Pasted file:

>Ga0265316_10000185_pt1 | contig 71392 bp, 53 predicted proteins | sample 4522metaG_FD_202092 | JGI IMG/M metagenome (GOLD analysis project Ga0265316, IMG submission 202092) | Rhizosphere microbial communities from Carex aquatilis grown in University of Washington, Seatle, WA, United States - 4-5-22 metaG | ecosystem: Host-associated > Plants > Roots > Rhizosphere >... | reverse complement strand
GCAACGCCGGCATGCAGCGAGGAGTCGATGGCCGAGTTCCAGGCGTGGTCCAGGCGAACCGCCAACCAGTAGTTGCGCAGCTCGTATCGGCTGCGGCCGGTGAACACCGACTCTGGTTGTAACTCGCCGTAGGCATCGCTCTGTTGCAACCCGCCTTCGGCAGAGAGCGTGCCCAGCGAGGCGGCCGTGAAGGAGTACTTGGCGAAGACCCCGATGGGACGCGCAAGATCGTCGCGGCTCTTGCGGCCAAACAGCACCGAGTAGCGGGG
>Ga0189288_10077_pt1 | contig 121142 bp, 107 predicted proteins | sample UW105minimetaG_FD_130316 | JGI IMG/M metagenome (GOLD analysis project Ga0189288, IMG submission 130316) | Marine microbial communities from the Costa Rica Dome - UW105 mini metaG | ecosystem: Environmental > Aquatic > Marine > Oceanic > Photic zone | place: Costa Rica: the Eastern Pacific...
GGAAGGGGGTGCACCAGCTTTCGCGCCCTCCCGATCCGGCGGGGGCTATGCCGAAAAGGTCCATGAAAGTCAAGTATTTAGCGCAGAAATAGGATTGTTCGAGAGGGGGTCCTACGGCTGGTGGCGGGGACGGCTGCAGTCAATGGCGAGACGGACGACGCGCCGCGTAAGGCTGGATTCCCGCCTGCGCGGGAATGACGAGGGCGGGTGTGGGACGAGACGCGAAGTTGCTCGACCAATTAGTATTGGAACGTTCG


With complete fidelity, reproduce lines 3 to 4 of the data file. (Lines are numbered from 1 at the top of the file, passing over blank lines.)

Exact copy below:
>Ga0189288_10077_pt1 | contig 121142 bp, 107 predicted proteins | sample UW105minimetaG_FD_130316 | JGI IMG/M metagenome (GOLD analysis project Ga0189288, IMG submission 130316) | Marine microbial communities from the Costa Rica Dome - UW105 mini metaG | ecosystem: Environmental > Aquatic > Marine > Oceanic > Photic zone | place: Costa Rica: the Eastern Pacific...
GGAAGGGGGTGCACCAGCTTTCGCGCCCTCCCGATCCGGCGGGGGCTATGCCGAAAAGGTCCATGAAAGTCAAGTATTTAGCGCAGAAATAGGATTGTTCGAGAGGGGGTCCTACGGCTGGTGGCGGGGACGGCTGCAGTCAATGGCGAGACGGACGACGCGCCGCGTAAGGCTGGATTCCCGCCTGCGCGGGAATGACGAGGGCGGGTGTGGGACGAGACGCGAAGTTGCTCGACCAATTAGTATTGGAACGTTCG